We are happy to welcome guest writer, Polly Goss, Advisor at Mentor Collective.
On October 22nd, Mentor Collective and the University of Alaska Anchorage hosted a webinar to discuss equipping first-generation students with the relationships and resources vital to actualizing a successful college experience during these unprecedented times. We were honored to be joined by panelists Dr. Claudia Lampman, Vice Provost for Student Success at the University of Alaska Anchorage, Dr. Ozalle Toms, Assistant Vice Chancellor for Student Diversity, Engagement and Success at the University of Wisconsin-Whitewater, and Dr. Ande Durojaiye, Vice Provost for Undergraduate Academic Affairs at Northern Kentucky University. Here are three of our key takeaways:
Higher education leaders need to think collectively.
Spring enrollment is looking bleak at many universities across the country. This Fall saw a 4% national decline in undergraduate enrollment compared to 2019. Decreasing college enrollment and persistence among low-income students is particularly concerning, and calls into question the ability of higher education to be a vehicle for social mobility. Faculty, staff, and students are all suffering from virtual burnout after months of teaching and working online. Universities across the country are facing budget-cuts, exacerbated by the potential of many students not returning next Spring or Fall. The panelists agreed that at this critical juncture, universities must start to think and act collectively around student success. “We’ve got to move out of the mindset that good things that are happening on our campuses are trade-secrets that we shouldn’t share out with other individuals. When we talk about student success, that is the goal of every institution, so if we are looking for student success, we should be thinking about how students can be successful on our campuses and also on other campuses,” Dr. Ande Durojaiye said. He added, “Even if we just retain the students we have, it has a huge financial benefit for our institution and higher education as a whole.”
You need to keep students connected.
40% of students identify as first-generation at the institution the University of Wisconsin-Whitewater (UWW). Dr. Ozalles Toms said that at UWW they always adopt a “first-generation mindset” when thinking about student success and support. “A lot of students talked about how they lost that social piece, the orgs, the clubs, they were totally isolated. Socially, the pandemic has had a profound effect on students,” Dr. Ozalles Toms shared. She added that COVID-19 and the subsequent economic downturn in the US has “hurt a lot of students financially, and unfortunately, a lot of our students didn’t even finish the Spring semester; they just disappeared.” UWW has focused on keeping student-workers employed remotely in an effort to retain students.
Northern Kentucky University recognizes that the “new normal” may well persist beyond the 2020-2021 academic year. The institution is reviewing their first-year experience programming in preparation for a potentially longer-term shift towards hybrid or virtual learning environments. Dr. Ande Durojaiye posed the important question: “how do we build opportunities and experiences for our students, so they feel engaged and connected to the institution?” Ensuring that students feel a strong sense of belonging has been shown to be critical to student success. Northern Kentucky University, like many other institutions, is now grappling with how to create that sense of community for students in a virtual environment.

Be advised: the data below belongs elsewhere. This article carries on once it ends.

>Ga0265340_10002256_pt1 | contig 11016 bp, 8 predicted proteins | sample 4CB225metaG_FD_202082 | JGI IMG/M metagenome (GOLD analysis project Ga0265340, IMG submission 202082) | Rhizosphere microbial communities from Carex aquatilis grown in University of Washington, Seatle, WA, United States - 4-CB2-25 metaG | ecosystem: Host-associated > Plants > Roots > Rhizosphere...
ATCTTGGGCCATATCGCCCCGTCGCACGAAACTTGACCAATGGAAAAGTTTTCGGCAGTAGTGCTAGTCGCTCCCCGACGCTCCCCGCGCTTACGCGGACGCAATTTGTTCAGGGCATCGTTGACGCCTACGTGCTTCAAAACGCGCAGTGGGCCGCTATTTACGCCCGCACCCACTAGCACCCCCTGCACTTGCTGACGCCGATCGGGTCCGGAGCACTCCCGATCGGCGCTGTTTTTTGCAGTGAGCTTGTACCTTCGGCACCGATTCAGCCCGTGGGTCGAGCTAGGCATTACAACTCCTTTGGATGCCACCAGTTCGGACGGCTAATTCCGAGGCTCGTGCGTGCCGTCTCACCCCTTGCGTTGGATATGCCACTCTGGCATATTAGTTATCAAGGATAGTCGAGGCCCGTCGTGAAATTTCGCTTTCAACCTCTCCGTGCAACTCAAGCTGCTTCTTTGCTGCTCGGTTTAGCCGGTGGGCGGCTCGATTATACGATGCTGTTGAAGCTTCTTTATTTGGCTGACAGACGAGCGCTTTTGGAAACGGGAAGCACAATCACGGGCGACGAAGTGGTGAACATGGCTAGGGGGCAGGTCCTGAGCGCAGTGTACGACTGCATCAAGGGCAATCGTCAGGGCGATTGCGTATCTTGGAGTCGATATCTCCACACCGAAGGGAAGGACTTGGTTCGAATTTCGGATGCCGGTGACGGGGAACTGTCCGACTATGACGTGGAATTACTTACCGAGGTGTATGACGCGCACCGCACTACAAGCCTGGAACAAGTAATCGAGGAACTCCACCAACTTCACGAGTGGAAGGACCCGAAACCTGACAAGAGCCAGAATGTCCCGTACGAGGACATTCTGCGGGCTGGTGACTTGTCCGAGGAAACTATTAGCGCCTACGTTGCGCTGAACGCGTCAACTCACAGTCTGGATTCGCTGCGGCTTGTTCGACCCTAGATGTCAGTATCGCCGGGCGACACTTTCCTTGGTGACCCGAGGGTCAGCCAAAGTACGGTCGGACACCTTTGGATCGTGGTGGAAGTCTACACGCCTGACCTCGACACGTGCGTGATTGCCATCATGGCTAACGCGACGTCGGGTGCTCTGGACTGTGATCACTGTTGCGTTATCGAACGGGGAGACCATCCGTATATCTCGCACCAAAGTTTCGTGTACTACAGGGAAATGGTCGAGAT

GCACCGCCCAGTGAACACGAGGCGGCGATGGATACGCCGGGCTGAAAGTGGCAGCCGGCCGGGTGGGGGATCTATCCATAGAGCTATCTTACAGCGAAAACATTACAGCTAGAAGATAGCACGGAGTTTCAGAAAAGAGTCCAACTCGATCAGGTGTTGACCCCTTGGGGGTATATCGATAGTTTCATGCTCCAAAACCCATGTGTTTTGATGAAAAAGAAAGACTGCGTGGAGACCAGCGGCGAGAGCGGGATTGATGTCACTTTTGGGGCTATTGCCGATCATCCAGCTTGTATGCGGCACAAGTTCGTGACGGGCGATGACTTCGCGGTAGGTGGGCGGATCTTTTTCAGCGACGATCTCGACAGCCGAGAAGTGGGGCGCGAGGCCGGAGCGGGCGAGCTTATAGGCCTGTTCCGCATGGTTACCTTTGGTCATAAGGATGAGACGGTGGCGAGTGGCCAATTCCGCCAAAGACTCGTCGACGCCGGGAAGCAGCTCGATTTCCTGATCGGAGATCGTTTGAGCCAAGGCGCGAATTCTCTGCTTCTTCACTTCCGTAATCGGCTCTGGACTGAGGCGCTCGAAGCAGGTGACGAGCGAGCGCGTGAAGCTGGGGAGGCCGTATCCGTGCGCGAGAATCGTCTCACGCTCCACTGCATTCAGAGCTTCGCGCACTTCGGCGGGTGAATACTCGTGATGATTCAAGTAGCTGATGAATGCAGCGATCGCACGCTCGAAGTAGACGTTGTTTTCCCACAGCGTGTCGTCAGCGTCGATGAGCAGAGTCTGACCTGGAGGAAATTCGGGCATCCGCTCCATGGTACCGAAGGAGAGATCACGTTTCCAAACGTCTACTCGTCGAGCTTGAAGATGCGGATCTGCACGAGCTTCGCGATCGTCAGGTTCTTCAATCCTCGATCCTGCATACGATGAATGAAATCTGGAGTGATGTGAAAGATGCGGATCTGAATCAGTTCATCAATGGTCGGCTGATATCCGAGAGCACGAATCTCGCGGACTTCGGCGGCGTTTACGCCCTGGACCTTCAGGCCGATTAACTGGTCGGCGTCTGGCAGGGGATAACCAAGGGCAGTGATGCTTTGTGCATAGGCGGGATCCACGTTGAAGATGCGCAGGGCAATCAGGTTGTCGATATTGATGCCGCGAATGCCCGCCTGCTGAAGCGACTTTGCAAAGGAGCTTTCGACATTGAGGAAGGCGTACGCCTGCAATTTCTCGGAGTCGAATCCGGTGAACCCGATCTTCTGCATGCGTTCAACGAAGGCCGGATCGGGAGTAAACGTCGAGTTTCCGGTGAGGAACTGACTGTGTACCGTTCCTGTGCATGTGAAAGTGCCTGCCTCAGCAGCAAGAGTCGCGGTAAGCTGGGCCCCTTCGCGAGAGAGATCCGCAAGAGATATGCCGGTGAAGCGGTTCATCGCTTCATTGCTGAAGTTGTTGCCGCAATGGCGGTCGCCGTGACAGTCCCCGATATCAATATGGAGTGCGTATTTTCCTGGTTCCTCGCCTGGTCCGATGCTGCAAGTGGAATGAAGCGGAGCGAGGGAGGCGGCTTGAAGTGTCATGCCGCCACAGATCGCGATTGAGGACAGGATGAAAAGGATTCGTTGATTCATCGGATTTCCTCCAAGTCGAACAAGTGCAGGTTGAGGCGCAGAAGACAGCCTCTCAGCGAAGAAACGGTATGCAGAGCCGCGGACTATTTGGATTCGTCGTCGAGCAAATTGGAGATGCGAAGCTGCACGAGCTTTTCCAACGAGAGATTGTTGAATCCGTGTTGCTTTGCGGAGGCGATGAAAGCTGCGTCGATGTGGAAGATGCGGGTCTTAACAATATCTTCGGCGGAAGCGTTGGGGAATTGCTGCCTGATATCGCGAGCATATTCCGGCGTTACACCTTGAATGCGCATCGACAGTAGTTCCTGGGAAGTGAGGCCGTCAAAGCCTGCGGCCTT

Mentorship creates a safe space for students to be their authentic selves.
For years, Dr. Claudia Lampman has known that peer mentorship is a high-impact practice; however, the University of Alaska Anchorage (UAA), like most universities, struggled to scale mentorship programs. “We know peer mentorship is a best practice for students, particularly for closing equity gaps. I was looking for a way to develop a program that could be offered to every incoming freshman, not just students in a particular program or a particular group,” she said. Mentor Collective provided UAA with the team of experts and customized technology that is needed to offer large-scale mentorship to every incoming first-year student this Fall. When hundreds of students signed up for a mentor within days of launching the program, the university decided to expand the program to match every student that expressed interest (new or returning) with a mentor. To date, more than 500 students have been matched with a mentor.
UAA, as part of its strategic focus on student success, recently updated its advising practice. They decided to invest in peer mentoring in addition to expanding advising because Dr. Lampman recognized that students, particularly first-generation students, often feel more comfortable confiding in a peer. “An advisor or a faculty member is sometimes just not the person our students need to talk to. Sometimes students want to ask a question they think is dumb, and they feel more comfortable asking that question to a mentor rather than a faculty member or an advisor.”
Dr. Lampman remarked how impressed she has been by the depth of the relationships between mentors and mentees in the SeaWolf Mentor program. “It has been really great to hear and see our mentors talking about the things that students need one and another for, and for those tips and tricks that only another student can provide. There is a safety when talking to a student who maybe has had the same issues you have had, who is also a working parent, who also started school early as a high school student,” she said. UAA is currently exploring peer and alumni mentorship for graduate students through Mentor Collective. Dr. Lampman noted how powerful a mentor could be in normalizing imposter syndrome for graduate students and helping students plan for their careers from day one of graduate school.